Love as  Agape

Love as Agape

The Early Christian Concept and Modern Discourse

Baylor-Mohr Siebeck Studies in Early Christianity

by Oda Wischmeyer

Translated by Wayne Coppins

Imprint: Baylor University Press

340 Pages, 6.00 x 9.00 x 0.00 in

  • Hardcover
  • 9781481315746
  • Published: August 2021



In our fraught global environment, when political and ideological lines are drawn ever sharper and old allegiances are increasingly strained, love for neighbor as both individual and societal obligation needs to be thematized and justified anew. At the same time, the New Testament call to love one's enemies forms a sharp point of contrast to the current non-culture of hatred for all things different and foreign.

Oda Wischmeyer's Love as Agape: The Early Christian Concept and Modern Discourse, the ninth volume in the Baylor–Mohr Siebeck Studies in Early Christianity series, aims to bring the New Testament concept of love into conversation with the current discussion about love. Wischmeyer investigates the commandment tradition of love for God and for neighbor, the ways in which the Septuagint and Plutarch speak of love, and the innovative concepts of love developed by Paul and John. She also presents an exegetically informed construction of the New Testament concept of love that is sharpened through a penetrating comparison with counter-, parallel, and alternative concepts from the ancient world. The book brings this holistic biblical vision forward into critical and constructive dialogue with key contemporary visions of love, including those of Julia Kristeva, Martha Nussbaum, Pope Benedict XVI, and Simon May. The tension that emerges stresses the need for fresh conceptualizations of ancient Jewish-Christian understandings, giving rise to the concluding question of the profile, limits, and impulses of the agape ἀγάπη concept for present challenges.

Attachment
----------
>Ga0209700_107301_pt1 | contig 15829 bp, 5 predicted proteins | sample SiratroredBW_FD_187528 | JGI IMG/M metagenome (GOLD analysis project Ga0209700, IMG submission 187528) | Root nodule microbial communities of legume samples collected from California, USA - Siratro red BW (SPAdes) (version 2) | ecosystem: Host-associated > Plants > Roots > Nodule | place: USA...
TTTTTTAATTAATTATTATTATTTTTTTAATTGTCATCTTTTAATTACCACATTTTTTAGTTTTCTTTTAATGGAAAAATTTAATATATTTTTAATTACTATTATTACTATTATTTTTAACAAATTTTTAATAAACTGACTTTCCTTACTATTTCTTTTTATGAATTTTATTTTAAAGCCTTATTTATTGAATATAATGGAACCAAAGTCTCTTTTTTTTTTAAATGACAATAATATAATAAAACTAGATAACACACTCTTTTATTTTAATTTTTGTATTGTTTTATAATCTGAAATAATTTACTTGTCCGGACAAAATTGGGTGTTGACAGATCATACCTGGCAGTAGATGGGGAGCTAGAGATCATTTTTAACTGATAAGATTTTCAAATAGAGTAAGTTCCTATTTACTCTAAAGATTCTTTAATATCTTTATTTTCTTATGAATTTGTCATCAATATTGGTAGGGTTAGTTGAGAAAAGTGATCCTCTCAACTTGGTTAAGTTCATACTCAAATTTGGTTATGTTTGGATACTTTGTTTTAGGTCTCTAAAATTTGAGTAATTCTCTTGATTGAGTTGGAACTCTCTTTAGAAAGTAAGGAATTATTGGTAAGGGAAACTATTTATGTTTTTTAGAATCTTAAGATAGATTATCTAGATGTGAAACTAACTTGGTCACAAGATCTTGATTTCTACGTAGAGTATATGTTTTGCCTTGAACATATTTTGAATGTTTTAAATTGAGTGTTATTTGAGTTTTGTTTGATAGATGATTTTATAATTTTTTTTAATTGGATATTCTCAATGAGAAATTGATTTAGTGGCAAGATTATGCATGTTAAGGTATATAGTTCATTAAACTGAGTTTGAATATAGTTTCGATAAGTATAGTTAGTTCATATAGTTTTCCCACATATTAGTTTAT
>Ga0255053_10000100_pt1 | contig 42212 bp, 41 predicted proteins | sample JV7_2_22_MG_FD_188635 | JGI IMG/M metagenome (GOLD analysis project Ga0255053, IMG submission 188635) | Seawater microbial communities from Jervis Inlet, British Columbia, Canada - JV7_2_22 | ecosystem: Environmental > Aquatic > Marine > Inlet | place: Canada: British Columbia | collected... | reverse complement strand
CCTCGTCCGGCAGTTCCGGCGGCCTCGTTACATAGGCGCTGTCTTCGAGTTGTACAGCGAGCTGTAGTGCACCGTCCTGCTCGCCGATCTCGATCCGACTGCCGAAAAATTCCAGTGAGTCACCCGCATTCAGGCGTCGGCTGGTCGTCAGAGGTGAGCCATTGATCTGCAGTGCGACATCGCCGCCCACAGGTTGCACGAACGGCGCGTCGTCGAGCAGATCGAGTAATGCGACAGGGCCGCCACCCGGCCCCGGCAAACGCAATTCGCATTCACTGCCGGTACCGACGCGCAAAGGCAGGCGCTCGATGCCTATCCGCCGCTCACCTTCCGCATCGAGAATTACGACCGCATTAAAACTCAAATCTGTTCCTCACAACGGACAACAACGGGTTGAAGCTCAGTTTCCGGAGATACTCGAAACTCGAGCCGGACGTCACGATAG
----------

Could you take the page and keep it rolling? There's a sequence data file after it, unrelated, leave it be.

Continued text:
Through this academically rigorous and pastorally sensitive exploration, Wischmeyer points to the great love story between God and humanity, which realizes itself in the figure of Jesus Christ. This divine romance places love as the most intense, affirming, and life-creating relationship in God's own self, a relationship into which human beings are drawn and by which they obtain special dignity when God's love becomes their life.